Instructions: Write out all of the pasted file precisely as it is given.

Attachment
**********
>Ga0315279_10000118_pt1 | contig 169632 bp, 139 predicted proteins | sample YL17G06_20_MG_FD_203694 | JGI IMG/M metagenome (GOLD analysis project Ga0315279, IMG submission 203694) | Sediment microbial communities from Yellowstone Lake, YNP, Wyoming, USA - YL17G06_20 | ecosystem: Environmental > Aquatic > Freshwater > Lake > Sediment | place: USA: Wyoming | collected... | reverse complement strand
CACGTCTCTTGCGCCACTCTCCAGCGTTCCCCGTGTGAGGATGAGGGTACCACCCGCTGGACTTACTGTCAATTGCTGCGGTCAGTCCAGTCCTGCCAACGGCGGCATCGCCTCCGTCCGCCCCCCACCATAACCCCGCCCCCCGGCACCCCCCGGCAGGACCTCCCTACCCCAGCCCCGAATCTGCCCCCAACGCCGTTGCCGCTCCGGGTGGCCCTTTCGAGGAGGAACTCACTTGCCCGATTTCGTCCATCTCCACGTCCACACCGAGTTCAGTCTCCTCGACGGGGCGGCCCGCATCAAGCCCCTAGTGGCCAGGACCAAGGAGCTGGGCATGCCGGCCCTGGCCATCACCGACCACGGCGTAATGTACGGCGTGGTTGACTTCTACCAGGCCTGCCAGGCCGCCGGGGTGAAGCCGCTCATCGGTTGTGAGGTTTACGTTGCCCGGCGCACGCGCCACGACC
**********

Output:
>Ga0315279_10000118_pt1 | contig 169632 bp, 139 predicted proteins | sample YL17G06_20_MG_FD_203694 | JGI IMG/M metagenome (GOLD analysis project Ga0315279, IMG submission 203694) | Sediment microbial communities from Yellowstone Lake, YNP, Wyoming, USA - YL17G06_20 | ecosystem: Environmental > Aquatic > Freshwater > Lake > Sediment | place: USA: Wyoming | collected... | reverse complement strand
CACGTCTCTTGCGCCACTCTCCAGCGTTCCCCGTGTGAGGATGAGGGTACCACCCGCTGGACTTACTGTCAATTGCTGCGGTCAGTCCAGTCCTGCCAACGGCGGCATCGCCTCCGTCCGCCCCCCACCATAACCCCGCCCCCCGGCACCCCCCGGCAGGACCTCCCTACCCCAGCCCCGAATCTGCCCCCAACGCCGTTGCCGCTCCGGGTGGCCCTTTCGAGGAGGAACTCACTTGCCCGATTTCGTCCATCTCCACGTCCACACCGAGTTCAGTCTCCTCGACGGGGCGGCCCGCATCAAGCCCCTAGTGGCCAGGACCAAGGAGCTGGGCATGCCGGCCCTGGCCATCACCGACCACGGCGTAATGTACGGCGTGGTTGACTTCTACCAGGCCTGCCAGGCCGCCGGGGTGAAGCCGCTCATCGGTTGTGAGGTTTACGTTGCCCGGCGCACGCGCCACGACC